CISA: Threat actors behind SolarWinds hack pose ‘grave risk’ (updated)

CISA: Threat actors behind SolarWinds hack pose 'grave threat'

The Cybersecurity and Infrastructure Security Agency (CISA) has warned the recent compromise by threat actors of SolarWinds poses a ‘grave risk’ to critical infrastructure, government and private sector organizations.

In response to the threat, The National Security Agency (NSA) also released a cybersecurity advisory on detecting abuse of authentication mechanisms.

The new alert comes after a major supply chain attack on SolarWinds Orion Platform software earlier this week. It was later surmised that the SolarWinds compromise may have led to the breach of thousands of SolarWinds customers within the federal and private sectors.

CISA issued an update on the SolarWinds attack in a new Alert (AA20-352A) on December 17, 2020:

“The Cybersecurity and Infrastructure Security Agency (CISA) is aware of compromises of U.S. government agencies, critical infrastructure entities, and private sector organizations by an advanced persistent threat (APT) actor beginning in at least March 2020.”

CISA also confirmed the ongoing threat poses a ‘grave risk‘:

CISA has determined that this threat poses a grave risk to the Federal Government and state, local, tribal, and territorial governments as well as critical infrastructure entities and other private sector organizations.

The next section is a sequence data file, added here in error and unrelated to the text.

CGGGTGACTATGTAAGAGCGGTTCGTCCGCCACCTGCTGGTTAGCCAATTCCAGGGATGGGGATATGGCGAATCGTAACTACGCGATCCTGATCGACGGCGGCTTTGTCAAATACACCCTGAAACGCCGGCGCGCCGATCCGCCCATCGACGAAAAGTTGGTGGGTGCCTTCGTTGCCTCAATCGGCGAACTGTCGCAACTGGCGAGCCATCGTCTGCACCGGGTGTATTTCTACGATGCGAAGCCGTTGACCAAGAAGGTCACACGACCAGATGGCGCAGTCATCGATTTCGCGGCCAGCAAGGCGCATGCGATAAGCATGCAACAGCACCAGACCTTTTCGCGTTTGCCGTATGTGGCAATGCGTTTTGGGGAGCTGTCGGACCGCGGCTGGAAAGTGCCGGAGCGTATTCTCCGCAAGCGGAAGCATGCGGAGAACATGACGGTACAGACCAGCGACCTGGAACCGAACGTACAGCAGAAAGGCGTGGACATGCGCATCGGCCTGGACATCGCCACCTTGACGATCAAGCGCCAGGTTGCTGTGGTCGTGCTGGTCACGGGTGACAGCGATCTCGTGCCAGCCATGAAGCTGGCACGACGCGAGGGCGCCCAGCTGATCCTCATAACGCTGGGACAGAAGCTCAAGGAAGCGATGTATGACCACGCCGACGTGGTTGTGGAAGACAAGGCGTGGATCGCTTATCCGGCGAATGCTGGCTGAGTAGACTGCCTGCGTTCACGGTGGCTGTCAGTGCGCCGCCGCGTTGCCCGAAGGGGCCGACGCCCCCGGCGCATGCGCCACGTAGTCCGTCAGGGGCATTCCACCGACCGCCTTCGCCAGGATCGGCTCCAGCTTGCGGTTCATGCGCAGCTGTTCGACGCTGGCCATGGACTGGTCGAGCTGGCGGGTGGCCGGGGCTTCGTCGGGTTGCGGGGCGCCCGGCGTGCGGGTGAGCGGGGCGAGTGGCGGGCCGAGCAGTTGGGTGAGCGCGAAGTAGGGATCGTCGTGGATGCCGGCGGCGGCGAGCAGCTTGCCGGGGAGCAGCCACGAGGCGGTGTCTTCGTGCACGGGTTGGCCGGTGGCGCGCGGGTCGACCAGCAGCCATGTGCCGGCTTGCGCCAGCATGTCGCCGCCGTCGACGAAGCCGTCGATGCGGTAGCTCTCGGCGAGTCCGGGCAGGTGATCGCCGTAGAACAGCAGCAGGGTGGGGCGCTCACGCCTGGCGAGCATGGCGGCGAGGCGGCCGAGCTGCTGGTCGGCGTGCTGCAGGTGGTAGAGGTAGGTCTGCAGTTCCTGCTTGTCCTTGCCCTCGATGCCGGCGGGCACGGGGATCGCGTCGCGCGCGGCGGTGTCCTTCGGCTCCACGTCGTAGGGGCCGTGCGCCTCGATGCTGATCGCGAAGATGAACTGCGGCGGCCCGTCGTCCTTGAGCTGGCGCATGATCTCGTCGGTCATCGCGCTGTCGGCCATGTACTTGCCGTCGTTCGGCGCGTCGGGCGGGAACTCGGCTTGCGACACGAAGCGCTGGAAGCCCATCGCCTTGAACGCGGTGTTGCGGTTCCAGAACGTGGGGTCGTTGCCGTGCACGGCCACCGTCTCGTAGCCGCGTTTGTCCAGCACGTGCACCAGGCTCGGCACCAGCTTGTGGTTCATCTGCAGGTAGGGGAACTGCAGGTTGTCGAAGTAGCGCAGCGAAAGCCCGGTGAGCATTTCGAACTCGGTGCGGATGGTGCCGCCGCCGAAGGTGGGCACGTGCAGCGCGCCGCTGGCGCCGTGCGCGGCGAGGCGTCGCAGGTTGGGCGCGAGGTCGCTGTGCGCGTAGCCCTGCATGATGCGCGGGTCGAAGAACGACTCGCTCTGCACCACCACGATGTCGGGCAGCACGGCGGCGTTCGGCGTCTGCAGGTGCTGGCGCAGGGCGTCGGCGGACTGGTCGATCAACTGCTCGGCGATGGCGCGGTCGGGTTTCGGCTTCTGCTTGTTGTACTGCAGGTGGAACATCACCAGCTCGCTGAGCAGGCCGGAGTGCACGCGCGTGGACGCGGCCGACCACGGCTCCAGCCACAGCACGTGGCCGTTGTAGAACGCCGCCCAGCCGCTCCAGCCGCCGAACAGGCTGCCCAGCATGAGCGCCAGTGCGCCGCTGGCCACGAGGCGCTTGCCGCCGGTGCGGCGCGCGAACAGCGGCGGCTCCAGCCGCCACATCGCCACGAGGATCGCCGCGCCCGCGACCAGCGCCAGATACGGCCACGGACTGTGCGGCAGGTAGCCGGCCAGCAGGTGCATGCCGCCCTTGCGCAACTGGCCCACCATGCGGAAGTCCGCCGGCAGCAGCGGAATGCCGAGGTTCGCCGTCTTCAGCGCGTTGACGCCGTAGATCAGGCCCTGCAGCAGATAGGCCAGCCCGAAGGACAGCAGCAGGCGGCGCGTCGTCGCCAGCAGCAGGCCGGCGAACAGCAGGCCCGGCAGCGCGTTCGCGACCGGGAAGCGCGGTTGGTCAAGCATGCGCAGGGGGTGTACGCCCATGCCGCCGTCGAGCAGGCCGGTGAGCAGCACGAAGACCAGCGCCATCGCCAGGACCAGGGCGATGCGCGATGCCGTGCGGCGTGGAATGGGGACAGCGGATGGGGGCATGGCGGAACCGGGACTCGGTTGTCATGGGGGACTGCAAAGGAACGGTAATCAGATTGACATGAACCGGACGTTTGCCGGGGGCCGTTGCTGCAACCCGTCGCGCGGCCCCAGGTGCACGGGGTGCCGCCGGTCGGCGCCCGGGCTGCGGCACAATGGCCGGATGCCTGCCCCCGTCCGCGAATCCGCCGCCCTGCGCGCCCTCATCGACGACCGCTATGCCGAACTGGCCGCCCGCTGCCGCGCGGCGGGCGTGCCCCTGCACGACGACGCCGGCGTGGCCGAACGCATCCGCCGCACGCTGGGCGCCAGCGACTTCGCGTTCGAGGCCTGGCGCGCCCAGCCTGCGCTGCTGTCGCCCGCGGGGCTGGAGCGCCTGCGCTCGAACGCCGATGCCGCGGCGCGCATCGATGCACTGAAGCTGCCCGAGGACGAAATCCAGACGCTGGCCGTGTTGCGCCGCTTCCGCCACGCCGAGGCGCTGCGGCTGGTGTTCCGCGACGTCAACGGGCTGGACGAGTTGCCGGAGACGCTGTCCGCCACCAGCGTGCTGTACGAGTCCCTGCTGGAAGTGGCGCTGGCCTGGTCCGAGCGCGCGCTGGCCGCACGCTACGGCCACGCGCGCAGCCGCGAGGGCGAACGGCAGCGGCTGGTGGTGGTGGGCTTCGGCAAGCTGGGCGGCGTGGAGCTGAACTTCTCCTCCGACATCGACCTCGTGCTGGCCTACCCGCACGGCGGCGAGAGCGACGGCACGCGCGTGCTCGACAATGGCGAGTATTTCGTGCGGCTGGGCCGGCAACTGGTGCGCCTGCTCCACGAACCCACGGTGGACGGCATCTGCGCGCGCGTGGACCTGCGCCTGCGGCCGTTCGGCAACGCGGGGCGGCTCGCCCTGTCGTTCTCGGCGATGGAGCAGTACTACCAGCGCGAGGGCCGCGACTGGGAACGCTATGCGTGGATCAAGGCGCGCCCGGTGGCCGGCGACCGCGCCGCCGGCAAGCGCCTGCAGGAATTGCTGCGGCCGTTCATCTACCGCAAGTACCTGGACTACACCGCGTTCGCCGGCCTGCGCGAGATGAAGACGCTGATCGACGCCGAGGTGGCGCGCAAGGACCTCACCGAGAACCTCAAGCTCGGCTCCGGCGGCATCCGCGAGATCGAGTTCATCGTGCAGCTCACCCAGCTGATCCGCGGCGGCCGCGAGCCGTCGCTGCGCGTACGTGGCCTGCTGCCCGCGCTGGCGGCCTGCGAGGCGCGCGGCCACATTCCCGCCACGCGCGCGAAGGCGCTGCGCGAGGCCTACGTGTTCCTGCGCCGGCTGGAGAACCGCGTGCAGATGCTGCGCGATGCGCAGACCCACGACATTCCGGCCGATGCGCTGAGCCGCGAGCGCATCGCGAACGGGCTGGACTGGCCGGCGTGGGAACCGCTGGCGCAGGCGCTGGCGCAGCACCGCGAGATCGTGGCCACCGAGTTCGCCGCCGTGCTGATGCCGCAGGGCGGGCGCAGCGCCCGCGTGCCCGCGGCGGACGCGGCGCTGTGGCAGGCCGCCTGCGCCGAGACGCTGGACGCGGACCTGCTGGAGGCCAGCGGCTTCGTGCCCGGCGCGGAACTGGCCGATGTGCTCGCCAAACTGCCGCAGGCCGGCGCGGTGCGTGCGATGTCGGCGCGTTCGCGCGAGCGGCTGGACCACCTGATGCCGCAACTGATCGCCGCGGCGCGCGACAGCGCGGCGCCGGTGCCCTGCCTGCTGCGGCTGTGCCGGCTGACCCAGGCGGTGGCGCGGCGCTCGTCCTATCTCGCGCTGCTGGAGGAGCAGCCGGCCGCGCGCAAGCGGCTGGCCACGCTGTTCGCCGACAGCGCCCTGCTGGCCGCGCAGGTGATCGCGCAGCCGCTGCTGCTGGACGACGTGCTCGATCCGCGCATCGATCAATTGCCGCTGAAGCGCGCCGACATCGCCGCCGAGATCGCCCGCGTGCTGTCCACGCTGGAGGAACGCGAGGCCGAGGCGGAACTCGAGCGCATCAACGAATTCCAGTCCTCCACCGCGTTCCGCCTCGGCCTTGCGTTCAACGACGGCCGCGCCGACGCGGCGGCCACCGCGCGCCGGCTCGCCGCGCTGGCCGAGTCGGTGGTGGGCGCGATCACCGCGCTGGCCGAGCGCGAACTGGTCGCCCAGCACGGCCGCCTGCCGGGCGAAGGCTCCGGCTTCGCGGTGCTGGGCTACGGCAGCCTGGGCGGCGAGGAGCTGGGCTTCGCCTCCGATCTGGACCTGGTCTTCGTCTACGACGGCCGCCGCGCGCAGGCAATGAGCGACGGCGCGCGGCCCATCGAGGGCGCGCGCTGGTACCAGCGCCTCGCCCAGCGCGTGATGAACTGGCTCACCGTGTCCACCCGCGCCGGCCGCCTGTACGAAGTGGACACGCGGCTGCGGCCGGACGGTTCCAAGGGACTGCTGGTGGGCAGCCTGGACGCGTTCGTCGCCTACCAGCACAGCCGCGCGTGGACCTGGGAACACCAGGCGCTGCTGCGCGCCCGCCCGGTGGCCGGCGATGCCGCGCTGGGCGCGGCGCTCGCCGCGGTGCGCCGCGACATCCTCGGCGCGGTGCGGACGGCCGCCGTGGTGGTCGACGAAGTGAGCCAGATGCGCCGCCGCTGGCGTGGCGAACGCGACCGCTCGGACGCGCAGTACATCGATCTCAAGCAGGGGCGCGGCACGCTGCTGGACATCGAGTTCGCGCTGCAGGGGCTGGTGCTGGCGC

Moreover, the cybersecurity experts said the threat actor has “demonstrated sophistication and complex tradecraft in these intrusions.” The actors also possess a strong knowledge of how to exploit software supply chains and Windows networks.

Emergency Directive

On Sunday night December 13, 2020, CISA issued an Emergency Directive 21-01 in response to malicious actors exploiting SolarWinds Orion products:

“This Emergency Directive calls on all federal civilian agencies to review their networks for indicators of compromise and disconnect or power down SolarWinds Orion products immediately.”

SolarWinds also added new updates as of December 18 in a security advisory:

“SolarWinds asks customers with any of the below products listed as known affected for Orion Platform v2020.2 with no hotfix or 2020.2 HF 1 to upgrade to Orion Platform version 2020.2.1 HF 2 as soon as possible to better ensure the security of your environment.”

Moreover, SolarWinds updated list of products affected and confirmed other products not impacted by the threat.

SolarWinds customer victims

FireEye previously published a threat research report on the major SolarWinds attack this past Sunday. The security firm said they had discovered a “global intrusion campaign” and identified the bad actors as UNC2452.

FireEye said the supply chain attack trojanizes SolarWinds Orion business software updates and then distributes malware FireEye called “Sunburst.”

Five days later, the breadth and impact to SolarWinds customers continues to grow.

In a recent SEC filing, SolarWinds stated that out of a customer base of 300,000 customers, “the actual number of customers that may have had an installation of the Orion products that contained this vulnerability to be fewer than 18,000.”

In a blog post, Brad Smith, President of Microsoft, said the tech giant identified and notified more than 40 customers “that the attackers targeted more precisely and compromised through additional and sophisticated measures.”

The tech giant said nearly 80% of those victims are in the United States.

Microsoft and industry partners also helped take down domains used by SolarWinds hackers in escalating malware infections and make new victims, according to a ZDNet report this past Wednesday.